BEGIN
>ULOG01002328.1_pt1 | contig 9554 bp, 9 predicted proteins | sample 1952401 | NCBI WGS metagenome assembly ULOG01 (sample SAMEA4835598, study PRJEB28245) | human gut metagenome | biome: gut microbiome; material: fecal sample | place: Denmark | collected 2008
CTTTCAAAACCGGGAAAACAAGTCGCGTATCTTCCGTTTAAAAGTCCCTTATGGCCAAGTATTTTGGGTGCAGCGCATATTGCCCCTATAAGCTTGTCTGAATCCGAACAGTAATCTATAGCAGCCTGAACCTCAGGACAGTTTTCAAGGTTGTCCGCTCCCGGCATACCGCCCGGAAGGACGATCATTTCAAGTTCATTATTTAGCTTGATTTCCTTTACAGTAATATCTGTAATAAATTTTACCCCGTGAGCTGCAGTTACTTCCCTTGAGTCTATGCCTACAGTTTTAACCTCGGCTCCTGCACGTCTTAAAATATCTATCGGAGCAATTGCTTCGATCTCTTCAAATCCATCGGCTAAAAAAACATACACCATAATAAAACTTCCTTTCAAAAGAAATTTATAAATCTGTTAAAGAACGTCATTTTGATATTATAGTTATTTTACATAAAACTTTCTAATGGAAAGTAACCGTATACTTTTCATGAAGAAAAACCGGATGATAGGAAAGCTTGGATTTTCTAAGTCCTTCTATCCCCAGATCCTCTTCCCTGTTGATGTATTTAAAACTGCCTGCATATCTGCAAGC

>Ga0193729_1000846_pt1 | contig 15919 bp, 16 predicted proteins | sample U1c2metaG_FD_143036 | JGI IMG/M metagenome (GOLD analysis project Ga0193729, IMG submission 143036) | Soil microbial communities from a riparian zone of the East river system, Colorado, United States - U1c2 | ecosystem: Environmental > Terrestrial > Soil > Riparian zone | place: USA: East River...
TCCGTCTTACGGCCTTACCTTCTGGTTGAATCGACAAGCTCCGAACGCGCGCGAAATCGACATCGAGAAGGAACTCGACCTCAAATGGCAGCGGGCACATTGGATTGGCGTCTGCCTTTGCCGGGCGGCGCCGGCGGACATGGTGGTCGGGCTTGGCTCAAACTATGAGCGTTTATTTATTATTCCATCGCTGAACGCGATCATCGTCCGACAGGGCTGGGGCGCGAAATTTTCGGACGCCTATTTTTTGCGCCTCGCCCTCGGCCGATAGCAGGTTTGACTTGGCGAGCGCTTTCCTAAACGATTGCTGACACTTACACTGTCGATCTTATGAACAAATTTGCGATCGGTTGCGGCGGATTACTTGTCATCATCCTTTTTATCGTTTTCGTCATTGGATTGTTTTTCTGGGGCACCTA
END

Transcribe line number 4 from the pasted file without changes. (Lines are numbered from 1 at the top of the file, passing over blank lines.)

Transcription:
TCCGTCTTACGGCCTTACCTTCTGGTTGAATCGACAAGCTCCGAACGCGCGCGAAATCGACATCGAGAAGGAACTCGACCTCAAATGGCAGCGGGCACATTGGATTGGCGTCTGCCTTTGCCGGGCGGCGCCGGCGGACATGGTGGTCGGGCTTGGCTCAAACTATGAGCGTTTATTTATTATTCCATCGCTGAACGCGATCATCGTCCGACAGGGCTGGGGCGCGAAATTTTCGGACGCCTATTTTTTGCGCCTCGCCCTCGGCCGATAGCAGGTTTGACTTGGCGAGCGCTTTCCTAAACGATTGCTGACACTTACACTGTCGATCTTATGAACAAATTTGCGATCGGTTGCGGCGGATTACTTGTCATCATCCTTTTTATCGTTTTCGTCATTGGATTGTTTTTCTGGGGCACCTA